Big Names in California Wine, Part 4: Chalone Vineyard Monterey County Pinot Noir 2011

Chalone Vineyard Monterey County Pinot Noir 2011

Chalone Vineyard Monterey County Pinot Noir 2011

Over the weekend, I opened up the last bottle for my classic California series – a 2011 Chalone Monterey County Pinot Noir. All I can say is, wow. This wine was so much more than I expected. This isn’t even their top-of-the-line Pinot Noir. But seeing as how Chardonnay from Chalone, along with Chateau Montelena, surround a Mersault Charmes Roulot in the Top 3 whites at the infamous upset the Judgement of Paris, I kinda figured I’d be pleased by the quality. Rent “Bottle Shock” if you want to see an entertaining take on that event.

If you don’t know this about me, I’m also a sucker for Pinot Noir. It is my favorite grape. I’m a bit of a Pinot elitest and I don’t just grant any Pinot a ‘wow’ designation. I’ve had a lot. This is a seriously good Pinot Noir. I excitedly shared a small glass with my sister-in-law and father-in-law, the one who introduced me to my favorite grape. But only a small glass mind you. I wanted this one all for myself. I moved on later to a Super Tuscan – another favorite – so I could save the last glass of this for dinner tonight. But I did manage to put down a tasting note before plowing through a large percentage of the contents smacking my lips at every sip. It was the perfect marriage for my BBQ chicken kebabs and couscous.

Savory black and red cherry and raspberry on the nose and palate are beautifully integrated with a peppery edge, medium body and some baking spice hints from the French oak aging of its Burgundian counterparts. Some say tobacco but I wasn’t picking that out. An incredibly supple mouthfeel and a perfect reminder of why I love Pinot Noir so much. When it is done right it is done RIGHT. Usually I’m drinking Willamette, Russian River Valley, Carneros or of course Burgundy. This is my first Monterey County Pinot. Chalone is the oldest running vineyard in the county, with vineyards high up on Chalone peak from which it derives its name as does the AVA in which the vineyards lie. They are also the only vineyard in the Chalone appellation, one of many smaller ones in the larger Central Coast AVA. The name for the peak and hence the vineyard is Native American, named after the local tribe that first inhabited the region, the “Chollen”.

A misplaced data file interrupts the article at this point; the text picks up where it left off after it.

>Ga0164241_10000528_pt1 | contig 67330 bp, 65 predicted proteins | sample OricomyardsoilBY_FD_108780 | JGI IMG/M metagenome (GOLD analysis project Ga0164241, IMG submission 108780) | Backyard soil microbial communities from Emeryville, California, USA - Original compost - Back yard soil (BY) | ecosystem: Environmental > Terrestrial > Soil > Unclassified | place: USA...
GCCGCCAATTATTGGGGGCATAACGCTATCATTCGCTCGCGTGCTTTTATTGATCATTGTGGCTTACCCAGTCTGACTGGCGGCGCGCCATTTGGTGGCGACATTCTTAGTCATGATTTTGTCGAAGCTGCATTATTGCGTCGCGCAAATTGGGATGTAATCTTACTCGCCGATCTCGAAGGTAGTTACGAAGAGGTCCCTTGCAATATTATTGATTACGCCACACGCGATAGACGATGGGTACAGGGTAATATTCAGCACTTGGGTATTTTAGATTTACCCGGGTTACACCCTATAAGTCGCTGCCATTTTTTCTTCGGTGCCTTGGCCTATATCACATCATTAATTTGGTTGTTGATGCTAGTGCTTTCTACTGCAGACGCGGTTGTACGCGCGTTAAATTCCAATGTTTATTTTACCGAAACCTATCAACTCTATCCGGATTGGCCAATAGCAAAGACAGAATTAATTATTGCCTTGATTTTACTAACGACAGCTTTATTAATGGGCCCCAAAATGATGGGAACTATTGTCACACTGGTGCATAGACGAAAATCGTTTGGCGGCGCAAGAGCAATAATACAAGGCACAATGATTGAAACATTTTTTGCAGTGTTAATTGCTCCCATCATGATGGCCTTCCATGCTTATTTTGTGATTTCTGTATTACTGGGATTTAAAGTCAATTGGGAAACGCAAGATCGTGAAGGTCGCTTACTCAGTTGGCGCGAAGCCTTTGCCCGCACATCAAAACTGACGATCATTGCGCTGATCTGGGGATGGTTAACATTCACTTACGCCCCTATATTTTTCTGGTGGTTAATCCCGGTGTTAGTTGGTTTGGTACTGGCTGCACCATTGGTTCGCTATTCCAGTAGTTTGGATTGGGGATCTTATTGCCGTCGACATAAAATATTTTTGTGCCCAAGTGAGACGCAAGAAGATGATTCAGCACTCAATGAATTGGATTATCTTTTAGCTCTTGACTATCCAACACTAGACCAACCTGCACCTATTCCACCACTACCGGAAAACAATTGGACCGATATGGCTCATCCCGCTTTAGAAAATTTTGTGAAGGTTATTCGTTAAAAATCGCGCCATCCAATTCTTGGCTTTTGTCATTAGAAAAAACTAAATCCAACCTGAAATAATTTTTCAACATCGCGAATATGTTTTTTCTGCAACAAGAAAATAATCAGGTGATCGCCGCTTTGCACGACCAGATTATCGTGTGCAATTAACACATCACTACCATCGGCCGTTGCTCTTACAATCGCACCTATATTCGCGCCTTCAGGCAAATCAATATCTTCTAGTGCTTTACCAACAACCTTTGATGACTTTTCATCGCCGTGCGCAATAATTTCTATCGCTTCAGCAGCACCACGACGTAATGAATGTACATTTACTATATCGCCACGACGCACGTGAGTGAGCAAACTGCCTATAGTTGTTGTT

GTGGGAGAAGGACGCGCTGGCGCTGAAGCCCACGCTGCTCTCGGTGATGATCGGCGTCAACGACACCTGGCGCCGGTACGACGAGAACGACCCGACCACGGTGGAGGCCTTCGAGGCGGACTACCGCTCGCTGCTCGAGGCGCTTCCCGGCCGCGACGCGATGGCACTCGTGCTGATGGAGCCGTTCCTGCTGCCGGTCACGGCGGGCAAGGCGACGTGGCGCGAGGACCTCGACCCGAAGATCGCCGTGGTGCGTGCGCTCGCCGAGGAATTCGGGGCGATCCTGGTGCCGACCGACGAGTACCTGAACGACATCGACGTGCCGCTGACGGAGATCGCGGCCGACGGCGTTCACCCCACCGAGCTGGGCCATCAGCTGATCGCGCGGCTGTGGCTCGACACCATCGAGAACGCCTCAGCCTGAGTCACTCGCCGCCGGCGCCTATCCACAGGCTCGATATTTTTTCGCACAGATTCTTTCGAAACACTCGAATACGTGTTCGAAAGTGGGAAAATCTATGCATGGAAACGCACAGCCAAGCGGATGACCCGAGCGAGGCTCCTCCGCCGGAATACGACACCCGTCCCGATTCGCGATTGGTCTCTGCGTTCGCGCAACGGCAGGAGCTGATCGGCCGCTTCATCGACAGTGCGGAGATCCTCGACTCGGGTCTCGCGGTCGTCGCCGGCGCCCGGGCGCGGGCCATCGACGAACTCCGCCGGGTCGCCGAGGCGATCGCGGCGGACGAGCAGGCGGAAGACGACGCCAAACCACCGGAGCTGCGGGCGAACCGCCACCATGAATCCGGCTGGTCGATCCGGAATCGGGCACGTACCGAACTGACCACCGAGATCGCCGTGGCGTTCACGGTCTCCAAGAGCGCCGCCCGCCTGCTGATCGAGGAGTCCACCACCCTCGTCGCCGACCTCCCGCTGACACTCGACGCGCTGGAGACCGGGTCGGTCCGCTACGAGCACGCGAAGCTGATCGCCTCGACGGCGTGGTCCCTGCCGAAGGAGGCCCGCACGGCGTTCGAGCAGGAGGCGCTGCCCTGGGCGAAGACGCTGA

With Pinot this good and award-winning Chardonnay, its not surprising that the first vineyard on this land was begun by a Burgundian winemaker, Charles L. Tamm in the turn of the last century. The limestone and calcium and granite soil were just like those of his homeland and he sought them out for this very reason. When the new owners aquired it in the 1960’s, additional lower vineyards and varietals were added. This purchase and the Chalone label as it is now known began with former Harvard music grad and Naval officer – Dick Graff and his family. He was so impressed by the results he tasted at this vineyard he was working at after his service, that he took oenology classes at UC Davis and bought the vineyard with a family loan. With the help of his brothers he set out to make a Burgundy-style top Chardonnay, among other great wines. In 1976, they made good.

In the process of making their fantastic new wines,  he also helped spread the technique of malolactic fermentation and the fermentation of white wine in small oak barrels as they do in Burgundy, around California. He also was one of the first to import and sell Burgundian oak barrels in the state. Their modern wine group now owns other vineyards in California as well as partly owning Chateau Duhart-Milon in France, while they themselves are owned by wine giant Diageo. Dick Graff passed away in 1998 when he crashed piloting his single engine plane. But not without leaving a legacy behind him. He also founded the American Institute of Wine and Food with Julia Child and Robert Mondavi.

They also have an estate-grown heritage Pinot Noir (higher-priced at $45) I plan to go right out and try, as well as their Chardonnays for obvious reasons. I’d give this around 90 points. Wine Enthusiast gave the 2010 88 points and Cellar Tracker 87 points. So I’m in good company there.

At an average price of $15-$20 this is a steal and can go up against far more expensive examples without a doubt. Nice to know I’ve found a Pinot Noir that won’t cost me $35+ every time I want a good one.

Visit them at


3 responses to “Big Names in California Wine, Part 4: Chalone Vineyard Monterey County Pinot Noir 2011

  1. Thanks! Yeah good stuff. Will be buying more. BTW I just got a pair of Beckstoffer Georges III Cab 09s from Last Bottle for get this $39 each! Can’t decide if I’ll open one and write it up or save both.

  2. Yay! Another Pinotphile…wait, that doesn’t sound right, does it? 🙂 Anyway, after reading your post, I want to try this wine! Always fun expanding the pinot palate. Cheers!

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